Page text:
Retail Week | Addressing the lack of Black talent in the Tech 100 index – and how to fix it
23rd October 2017 3 minutes read
Green Park has released the second annual BAME 100 Board Talent Index (2017) to celebrate the achievements of Britain’s ethnic minority leadership community. The index is unique because it showcases the success of BAME (Black, Asian and Minority Ethnic) leaders, who have succeeded in the UK despite minorities remaining underrepresented in both Government and business. The Index is designed to complement the recommendations of The Parker Review and to act as an inspiration for the next generation of BAME leaders, highlighting talent and the opportunity to succeed knows no colour.
The index details 100 of the most prominent BAME leaders from across the Private, Public and Third sectors, as identified and finalised by an expert panel of judges; Baroness Jan Royall PC, Ken Olisa OBE, Raj Tulsiani and Lord Chris Holmes. The list was officially launched at a private viewing of the Jean-Michel Basquiat Boom for Real exhibition at the Barbican on the 23rd October.
The launch follows the publication of The Parkesr Review’s calling for a change in three key areas:
Green Park’s annual Leadership 10,000 report found that the leadership pipeline that supplies the boards of FTSE 100 companies features the highest level of ethnic minority talent in four years, however, at five percent of the total pipeline this is still not a fair representation of the British population. There has also been a decrease of 18% in the number of ethnic minorities holding positions at Chair, CEO and CFO level in FTSE 100 companies.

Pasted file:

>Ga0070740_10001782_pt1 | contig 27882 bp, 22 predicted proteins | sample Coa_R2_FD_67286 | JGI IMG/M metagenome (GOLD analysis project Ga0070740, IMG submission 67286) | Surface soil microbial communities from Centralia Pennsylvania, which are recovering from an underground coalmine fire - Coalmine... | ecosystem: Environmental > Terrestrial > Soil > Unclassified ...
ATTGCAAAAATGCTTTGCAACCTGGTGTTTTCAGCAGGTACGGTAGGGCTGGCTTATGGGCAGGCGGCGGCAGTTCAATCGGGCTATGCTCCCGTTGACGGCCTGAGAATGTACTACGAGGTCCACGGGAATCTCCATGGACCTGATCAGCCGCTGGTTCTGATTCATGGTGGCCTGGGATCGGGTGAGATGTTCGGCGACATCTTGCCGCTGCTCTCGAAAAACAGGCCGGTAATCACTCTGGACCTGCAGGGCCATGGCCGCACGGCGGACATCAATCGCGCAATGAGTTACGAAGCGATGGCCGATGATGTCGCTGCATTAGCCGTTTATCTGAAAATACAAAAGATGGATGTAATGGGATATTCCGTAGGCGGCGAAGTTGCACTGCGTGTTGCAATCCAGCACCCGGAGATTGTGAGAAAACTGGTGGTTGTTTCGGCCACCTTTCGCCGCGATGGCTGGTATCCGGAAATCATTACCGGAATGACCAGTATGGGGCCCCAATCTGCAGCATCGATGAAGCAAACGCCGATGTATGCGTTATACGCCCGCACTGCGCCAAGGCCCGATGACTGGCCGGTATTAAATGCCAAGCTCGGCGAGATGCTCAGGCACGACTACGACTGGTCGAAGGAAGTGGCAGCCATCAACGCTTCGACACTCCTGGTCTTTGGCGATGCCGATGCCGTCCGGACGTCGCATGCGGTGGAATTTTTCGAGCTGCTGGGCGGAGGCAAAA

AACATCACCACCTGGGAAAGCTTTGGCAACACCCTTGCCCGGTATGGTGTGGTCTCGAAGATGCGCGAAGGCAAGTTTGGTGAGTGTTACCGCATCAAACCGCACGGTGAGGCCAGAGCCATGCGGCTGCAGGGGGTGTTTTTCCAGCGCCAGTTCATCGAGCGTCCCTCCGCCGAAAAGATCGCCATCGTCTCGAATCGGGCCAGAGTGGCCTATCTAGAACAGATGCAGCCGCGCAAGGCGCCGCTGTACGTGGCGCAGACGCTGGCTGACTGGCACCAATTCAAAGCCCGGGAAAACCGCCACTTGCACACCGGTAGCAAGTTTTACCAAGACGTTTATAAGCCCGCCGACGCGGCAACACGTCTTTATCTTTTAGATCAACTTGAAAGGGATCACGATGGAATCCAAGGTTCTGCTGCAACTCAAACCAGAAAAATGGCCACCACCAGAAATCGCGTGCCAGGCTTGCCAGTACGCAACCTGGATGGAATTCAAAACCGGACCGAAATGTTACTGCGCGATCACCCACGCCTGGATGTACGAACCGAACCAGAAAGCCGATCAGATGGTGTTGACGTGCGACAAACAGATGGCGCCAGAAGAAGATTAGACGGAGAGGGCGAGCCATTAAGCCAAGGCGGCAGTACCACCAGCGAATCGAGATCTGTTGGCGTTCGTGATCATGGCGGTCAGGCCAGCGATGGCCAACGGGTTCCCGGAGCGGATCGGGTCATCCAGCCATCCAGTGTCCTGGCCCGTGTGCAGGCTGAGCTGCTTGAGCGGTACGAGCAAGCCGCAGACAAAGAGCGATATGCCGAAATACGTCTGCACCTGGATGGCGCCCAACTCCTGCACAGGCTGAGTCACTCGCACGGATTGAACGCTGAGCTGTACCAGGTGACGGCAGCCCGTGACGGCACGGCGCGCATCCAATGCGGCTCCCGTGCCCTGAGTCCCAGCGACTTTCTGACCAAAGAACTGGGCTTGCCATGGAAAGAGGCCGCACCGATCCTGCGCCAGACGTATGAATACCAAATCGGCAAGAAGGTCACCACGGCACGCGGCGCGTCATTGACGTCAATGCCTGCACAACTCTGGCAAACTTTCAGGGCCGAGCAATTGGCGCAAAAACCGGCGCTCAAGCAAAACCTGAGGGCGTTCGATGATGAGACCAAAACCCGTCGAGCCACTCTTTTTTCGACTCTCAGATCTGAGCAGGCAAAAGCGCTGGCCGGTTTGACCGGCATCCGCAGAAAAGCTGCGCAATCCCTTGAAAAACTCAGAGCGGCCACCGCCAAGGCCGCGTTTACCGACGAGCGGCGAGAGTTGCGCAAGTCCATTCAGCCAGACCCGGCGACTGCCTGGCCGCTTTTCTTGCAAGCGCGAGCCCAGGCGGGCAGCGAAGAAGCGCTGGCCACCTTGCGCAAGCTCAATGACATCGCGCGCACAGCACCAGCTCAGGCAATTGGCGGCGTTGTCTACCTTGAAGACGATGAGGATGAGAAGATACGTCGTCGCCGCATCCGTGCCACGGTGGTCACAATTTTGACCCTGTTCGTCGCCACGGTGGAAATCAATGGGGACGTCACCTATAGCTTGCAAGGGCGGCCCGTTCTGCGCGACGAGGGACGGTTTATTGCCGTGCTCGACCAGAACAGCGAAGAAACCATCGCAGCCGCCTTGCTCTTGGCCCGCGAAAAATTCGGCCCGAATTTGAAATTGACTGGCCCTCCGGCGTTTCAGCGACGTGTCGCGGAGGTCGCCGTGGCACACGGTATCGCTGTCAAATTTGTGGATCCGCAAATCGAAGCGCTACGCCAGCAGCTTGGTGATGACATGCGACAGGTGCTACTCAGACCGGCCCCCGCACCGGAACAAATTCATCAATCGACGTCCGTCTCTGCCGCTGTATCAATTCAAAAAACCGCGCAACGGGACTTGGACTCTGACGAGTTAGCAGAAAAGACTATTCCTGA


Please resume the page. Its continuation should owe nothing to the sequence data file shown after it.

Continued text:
The majority (82%) of ethnic minority leaders do not trust the organisations they work for, believing there is institutional prejudice against minorities in the UK. Almost one in five (18%) ethnic minority leaders have personally experienced workplace discrimination in the last two years. The findings are published in Green Park’s report ‘Changing the Face of Tomorrow’s Leaders: Increasing Ethnic Minority Representation in Leadership’.
Raj Tulsiani, CEO of Green Park, said: “We are delighted to highlight and celebrate the success of the UK’s leading BAME board talent for the second year. Those who have been selected by the panel should be applauded not only for their aptitude but also for their positive contribution to future generations of ethnic minority talent.
One of the areas we still need active and better participation from boards in is on the experience of BAME employees on the way up to boards. We’re now seeing the highest levels of ethnic minority executives in the succession pipeline but are still not seeing this talent reach the top. Boards need to be more attuned in creating governance structures that increase representation and foster the conditions for greater inclusion.
The Parker Review and The McGregor-Smith Review have helped put ethnic diversity on the boardroom agenda, but it must also be a central objective of any recruitment or talent management strategy. The importance of having mentors and role models cannot be overstated – the publication of our second BAME 100 Index demonstrates the talent that is out there and ready to contribute to the success of British businesses and institutions.”
Green Park selected the initial shortlist of 121 individuals for the index by identifying and tracking profiles of the leading ethnic minority executives across British organisations. The judging panel then used Green Park’s REALmodel* grading methodology to determine the top 100.
*Respected – known and cherished for the value they add
Empowering – provides strength and confidence
Authentic – known for being true to their values
Leading – willing to challenge the status quo